Compared to dealing with protein intake, the rest of the diet is fairly simple. With the exception of peas, carrots and corn, and beets (the starchy vegetables which contain a lot of carbohydrate) which are off limits except in tiny amounts, you can (and should) eat basically an unlimited amount of vegetables. This will give you something crunchy to chew on, keep you full, and keep you regular. Veggies can also provide snacks in between meals to help keep hunger at bay. Since you probably need extra sodium anyhow (see below), a cucumber or bag of celery and a salt shaker can help with munchies for snacking. Vegetables also provides myriad nutrients that are valuable to health. A potential problem is what to put on top of those veggies since most salad dressings and topping contain either sugar or fat. Lemon juice with spices is always an easy option and some of the vinegar based dressings (vinaigrettes) are essentially calorie free. I've listed some 'free foods' at the end of the chapter which can be mixed and matched to spices up your meals.
I mentioned fish oil capsules before but really want to drive home the need for an w-3 essential fatty acid source. Either go buy pre formed fish oils (I personally use Now brand Omega-3 but only because they are inexpensive) and take 6X1 gram capsule per day or, if you must, use one tablespoon of flax oil per day. You can either take all of your EFA's at once or spread them out across the day; just make sure and get them.
As mentioned in the exercise chapter, athletes may want to take 5 grams of a fast acting carbohydrate (you can actually buy glucose pills in the diabetic section of any pharmacy) about 5-10 minutes before their weight workouts, this will raise blood glucose back to the normal range and help to maintain exercise training intensity. It only adds 20 calories to the daily diet. Again, up to 15-30 grams of carbs (think Gatorade) can be sipped on during a workout, adding 60-120 calories to the diet. While this may slow weight or fat loss slightly, the improvement in ability to maintain training intensity (a key in maintaining LBM) more than makes up for this.
A large water intake should be a part of any diet. You can add lemon to it to improve the taste if you don't like it straight. If you can drink the water very cold, you get an added bonus: it turns out folks like Ellington Darden were right, the body expends calories to heat the cold water. One or two liters of cold water per day can result in an extra hundred or so calories burned on top of ensuring that you stay hydrated. Other non-caloric drinks are also acceptable although every now and again you find someone who swears (correctly or not) that the citric acid in soda or stuff like Crystal Light stalls their weight loss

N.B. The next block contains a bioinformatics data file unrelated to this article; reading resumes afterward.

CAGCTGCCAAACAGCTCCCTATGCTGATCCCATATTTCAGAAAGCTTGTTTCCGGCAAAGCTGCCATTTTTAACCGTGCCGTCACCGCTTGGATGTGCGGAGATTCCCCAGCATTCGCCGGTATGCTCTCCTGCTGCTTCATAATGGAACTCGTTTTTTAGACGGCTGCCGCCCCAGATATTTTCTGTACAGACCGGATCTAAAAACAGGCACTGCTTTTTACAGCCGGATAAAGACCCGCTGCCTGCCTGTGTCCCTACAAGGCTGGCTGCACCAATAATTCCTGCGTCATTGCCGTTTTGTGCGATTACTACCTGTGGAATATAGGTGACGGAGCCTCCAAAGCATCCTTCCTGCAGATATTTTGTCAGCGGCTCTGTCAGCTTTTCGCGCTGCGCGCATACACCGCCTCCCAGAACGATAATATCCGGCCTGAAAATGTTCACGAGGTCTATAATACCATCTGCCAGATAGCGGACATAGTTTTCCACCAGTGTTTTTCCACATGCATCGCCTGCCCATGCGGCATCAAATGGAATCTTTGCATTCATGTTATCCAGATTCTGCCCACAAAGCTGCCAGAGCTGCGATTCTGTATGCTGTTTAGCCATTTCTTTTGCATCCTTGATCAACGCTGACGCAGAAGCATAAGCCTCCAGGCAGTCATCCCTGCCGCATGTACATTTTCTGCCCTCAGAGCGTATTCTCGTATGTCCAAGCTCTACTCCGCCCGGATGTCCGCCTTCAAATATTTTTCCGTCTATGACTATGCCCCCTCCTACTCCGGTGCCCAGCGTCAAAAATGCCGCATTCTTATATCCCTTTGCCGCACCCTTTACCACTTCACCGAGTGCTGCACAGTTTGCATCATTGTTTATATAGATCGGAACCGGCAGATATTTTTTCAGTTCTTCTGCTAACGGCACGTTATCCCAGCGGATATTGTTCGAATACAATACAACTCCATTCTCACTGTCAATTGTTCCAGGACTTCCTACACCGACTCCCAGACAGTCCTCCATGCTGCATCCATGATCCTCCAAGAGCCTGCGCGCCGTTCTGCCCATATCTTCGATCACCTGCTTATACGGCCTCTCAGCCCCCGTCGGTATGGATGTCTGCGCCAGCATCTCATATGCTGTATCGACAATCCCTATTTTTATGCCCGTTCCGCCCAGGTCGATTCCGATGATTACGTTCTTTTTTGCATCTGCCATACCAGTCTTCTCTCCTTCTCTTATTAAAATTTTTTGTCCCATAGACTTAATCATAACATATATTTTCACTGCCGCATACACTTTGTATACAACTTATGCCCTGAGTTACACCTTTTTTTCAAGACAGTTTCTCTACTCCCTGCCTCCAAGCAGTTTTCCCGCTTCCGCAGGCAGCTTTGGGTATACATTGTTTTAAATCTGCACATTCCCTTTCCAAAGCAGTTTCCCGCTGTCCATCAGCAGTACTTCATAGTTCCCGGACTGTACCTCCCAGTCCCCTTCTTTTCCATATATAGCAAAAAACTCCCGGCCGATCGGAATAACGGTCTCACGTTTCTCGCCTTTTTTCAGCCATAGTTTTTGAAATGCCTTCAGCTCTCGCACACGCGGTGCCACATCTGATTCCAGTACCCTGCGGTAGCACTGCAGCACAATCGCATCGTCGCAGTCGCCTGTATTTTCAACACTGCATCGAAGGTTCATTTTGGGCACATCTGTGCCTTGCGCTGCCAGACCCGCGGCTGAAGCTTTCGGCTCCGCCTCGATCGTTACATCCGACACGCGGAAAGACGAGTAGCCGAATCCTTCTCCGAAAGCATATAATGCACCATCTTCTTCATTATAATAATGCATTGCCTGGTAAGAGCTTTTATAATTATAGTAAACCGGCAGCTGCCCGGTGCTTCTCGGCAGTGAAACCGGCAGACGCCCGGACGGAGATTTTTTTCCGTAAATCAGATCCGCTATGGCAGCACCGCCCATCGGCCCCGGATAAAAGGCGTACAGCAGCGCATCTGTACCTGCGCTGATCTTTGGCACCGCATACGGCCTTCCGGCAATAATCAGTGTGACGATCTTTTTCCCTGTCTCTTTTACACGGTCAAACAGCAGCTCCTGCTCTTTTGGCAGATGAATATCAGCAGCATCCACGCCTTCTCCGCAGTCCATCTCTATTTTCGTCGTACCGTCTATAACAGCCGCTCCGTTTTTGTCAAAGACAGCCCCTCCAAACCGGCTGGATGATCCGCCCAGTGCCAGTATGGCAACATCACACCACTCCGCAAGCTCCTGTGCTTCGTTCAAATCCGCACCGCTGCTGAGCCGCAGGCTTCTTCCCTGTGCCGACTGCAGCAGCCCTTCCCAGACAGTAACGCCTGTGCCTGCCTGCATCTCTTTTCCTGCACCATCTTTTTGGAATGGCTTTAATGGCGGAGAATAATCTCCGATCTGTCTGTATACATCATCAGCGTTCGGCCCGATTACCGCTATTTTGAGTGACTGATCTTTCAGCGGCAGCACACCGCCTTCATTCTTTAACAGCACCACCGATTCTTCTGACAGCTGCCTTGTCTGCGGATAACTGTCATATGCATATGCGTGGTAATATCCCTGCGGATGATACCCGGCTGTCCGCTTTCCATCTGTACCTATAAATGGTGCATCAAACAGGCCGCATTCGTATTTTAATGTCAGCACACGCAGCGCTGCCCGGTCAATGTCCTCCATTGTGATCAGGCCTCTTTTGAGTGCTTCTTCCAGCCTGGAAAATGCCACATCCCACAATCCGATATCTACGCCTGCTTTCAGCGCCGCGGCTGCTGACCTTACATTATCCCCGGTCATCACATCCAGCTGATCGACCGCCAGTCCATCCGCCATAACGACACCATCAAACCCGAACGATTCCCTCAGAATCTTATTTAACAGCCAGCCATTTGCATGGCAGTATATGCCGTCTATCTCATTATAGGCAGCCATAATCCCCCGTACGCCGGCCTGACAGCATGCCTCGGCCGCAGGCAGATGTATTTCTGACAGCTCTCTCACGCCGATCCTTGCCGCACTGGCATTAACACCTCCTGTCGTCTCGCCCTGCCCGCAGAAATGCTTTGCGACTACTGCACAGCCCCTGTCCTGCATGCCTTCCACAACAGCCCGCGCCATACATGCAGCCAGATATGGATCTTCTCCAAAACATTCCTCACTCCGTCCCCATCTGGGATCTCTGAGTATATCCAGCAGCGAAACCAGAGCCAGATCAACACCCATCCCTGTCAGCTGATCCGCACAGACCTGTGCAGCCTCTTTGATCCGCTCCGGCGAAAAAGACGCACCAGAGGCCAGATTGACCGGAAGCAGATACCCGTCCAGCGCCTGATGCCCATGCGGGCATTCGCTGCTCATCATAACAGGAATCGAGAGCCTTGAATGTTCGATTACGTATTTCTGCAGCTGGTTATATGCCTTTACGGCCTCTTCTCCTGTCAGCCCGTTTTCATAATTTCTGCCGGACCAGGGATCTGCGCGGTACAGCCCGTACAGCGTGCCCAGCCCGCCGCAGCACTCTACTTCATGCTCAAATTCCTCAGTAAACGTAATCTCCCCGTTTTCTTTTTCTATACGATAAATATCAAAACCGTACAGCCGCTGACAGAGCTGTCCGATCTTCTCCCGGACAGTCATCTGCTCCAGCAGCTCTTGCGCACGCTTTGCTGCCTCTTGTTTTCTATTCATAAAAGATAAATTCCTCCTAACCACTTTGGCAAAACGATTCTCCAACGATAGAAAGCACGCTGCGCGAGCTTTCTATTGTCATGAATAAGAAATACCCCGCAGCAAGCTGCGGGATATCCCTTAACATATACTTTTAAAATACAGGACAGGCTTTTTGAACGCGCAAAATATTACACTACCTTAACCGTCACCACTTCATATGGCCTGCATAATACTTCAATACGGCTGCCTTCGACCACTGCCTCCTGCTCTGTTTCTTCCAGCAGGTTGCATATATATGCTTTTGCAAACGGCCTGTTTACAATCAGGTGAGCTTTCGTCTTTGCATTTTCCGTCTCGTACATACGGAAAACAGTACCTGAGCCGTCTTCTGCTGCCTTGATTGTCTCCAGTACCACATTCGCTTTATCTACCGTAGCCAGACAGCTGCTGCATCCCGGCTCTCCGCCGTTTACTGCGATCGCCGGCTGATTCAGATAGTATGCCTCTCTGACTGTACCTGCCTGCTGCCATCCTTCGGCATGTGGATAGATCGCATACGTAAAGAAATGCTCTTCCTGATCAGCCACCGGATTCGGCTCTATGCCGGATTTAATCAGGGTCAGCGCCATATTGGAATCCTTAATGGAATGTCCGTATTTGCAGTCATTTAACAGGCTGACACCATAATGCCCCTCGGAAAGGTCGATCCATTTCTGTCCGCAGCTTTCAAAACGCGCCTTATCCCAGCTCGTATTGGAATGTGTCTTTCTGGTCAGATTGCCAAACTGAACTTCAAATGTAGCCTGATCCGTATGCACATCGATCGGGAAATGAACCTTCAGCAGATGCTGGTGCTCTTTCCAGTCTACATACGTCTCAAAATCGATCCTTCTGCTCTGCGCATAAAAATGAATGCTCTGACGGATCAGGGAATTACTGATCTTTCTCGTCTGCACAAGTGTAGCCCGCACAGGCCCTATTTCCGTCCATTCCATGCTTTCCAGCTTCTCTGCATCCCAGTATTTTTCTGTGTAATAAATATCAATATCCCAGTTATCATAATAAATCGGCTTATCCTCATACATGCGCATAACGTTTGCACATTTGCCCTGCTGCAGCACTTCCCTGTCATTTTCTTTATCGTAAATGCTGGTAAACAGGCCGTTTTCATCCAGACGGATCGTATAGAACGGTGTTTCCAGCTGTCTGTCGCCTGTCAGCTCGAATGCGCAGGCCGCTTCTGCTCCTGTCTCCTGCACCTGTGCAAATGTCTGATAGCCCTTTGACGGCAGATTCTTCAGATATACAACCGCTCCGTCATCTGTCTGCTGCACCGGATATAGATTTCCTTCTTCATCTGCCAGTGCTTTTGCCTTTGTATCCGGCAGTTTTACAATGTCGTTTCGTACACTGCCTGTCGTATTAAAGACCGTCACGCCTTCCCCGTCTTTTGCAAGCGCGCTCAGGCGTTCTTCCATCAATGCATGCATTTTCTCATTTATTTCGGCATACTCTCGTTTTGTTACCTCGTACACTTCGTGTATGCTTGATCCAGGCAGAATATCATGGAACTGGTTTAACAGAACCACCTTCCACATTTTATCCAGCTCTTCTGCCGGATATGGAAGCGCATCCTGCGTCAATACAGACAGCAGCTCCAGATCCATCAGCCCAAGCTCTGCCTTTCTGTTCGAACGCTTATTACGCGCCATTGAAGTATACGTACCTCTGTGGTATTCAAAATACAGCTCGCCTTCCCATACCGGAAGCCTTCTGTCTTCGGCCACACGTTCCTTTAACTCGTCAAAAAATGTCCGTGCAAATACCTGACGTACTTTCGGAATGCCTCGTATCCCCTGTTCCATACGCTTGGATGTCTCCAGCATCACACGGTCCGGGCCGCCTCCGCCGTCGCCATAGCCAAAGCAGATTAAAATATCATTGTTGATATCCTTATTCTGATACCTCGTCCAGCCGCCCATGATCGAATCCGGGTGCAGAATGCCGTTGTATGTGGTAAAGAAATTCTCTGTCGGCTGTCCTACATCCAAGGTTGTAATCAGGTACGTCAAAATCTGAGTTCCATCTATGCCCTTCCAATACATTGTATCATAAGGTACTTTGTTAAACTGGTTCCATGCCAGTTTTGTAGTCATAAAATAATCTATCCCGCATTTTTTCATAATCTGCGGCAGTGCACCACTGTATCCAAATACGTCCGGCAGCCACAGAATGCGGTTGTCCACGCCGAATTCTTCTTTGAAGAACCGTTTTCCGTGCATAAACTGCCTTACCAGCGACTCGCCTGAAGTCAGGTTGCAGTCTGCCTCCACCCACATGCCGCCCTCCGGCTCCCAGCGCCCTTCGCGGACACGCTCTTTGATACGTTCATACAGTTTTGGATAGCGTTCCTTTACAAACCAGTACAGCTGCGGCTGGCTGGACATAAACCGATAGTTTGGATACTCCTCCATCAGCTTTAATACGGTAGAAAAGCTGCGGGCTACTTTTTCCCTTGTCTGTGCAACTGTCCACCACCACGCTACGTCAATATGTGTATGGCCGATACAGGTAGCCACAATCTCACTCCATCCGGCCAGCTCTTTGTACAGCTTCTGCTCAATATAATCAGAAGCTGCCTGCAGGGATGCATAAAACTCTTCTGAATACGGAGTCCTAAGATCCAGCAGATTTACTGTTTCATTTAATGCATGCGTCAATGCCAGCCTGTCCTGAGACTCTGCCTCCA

Finally I want to mention some basic supplements which should be a part of any low-carbohydrate diet. The primary group to worry about are the electrolytes, sodium, potassium, and magnesium. All three are lost on a low-carb diet and supplementing them seems to help people avoid fatigue. Three to five grams of sodium (just put salt on your food), up one gram of potassium and 500 mg of magnesium should be supplemented; this seems to help with fatigue. Some dieters have used a potassium salt to put on their foods and this is certainly an option.
I want to mention calcium again, in addition to your one or two servings of dairy protein per day, adding 600-1200 mg of calcium (generic calcium carbonate from the grocery store is fine) is a good way to ensure adequate calcium intake and help with fat loss. Take half of it in the morning and half of it at night. Oh yeah, take a one per day multivitamin every day, just to be sure. Supermarket generic is fine as far as I'm concerned.
I suppose obsessive athletes are wondering about all of the other stuff that they might take. Glutamine to support the immune system, branched chain amino acids (which are useful but only at prohibitively expensive doses), leucine, etc., etc. Your call, I don't think most of it is necessary with the levels of protein intakes I'm suggesting but they are all workable and may have a small benefit for the very lean.
Beyond those few, there are myriad dozens, if not hundreds, of other supplements aimed at fat loss. Some of them have minor effectiveness, most are overhyped crap. Frankly, with the exception of what I'm going to talk about next chapter (a supplement so important that it deserves its own chapter), none of them are really necessary or worth including as far as I'm concerned.
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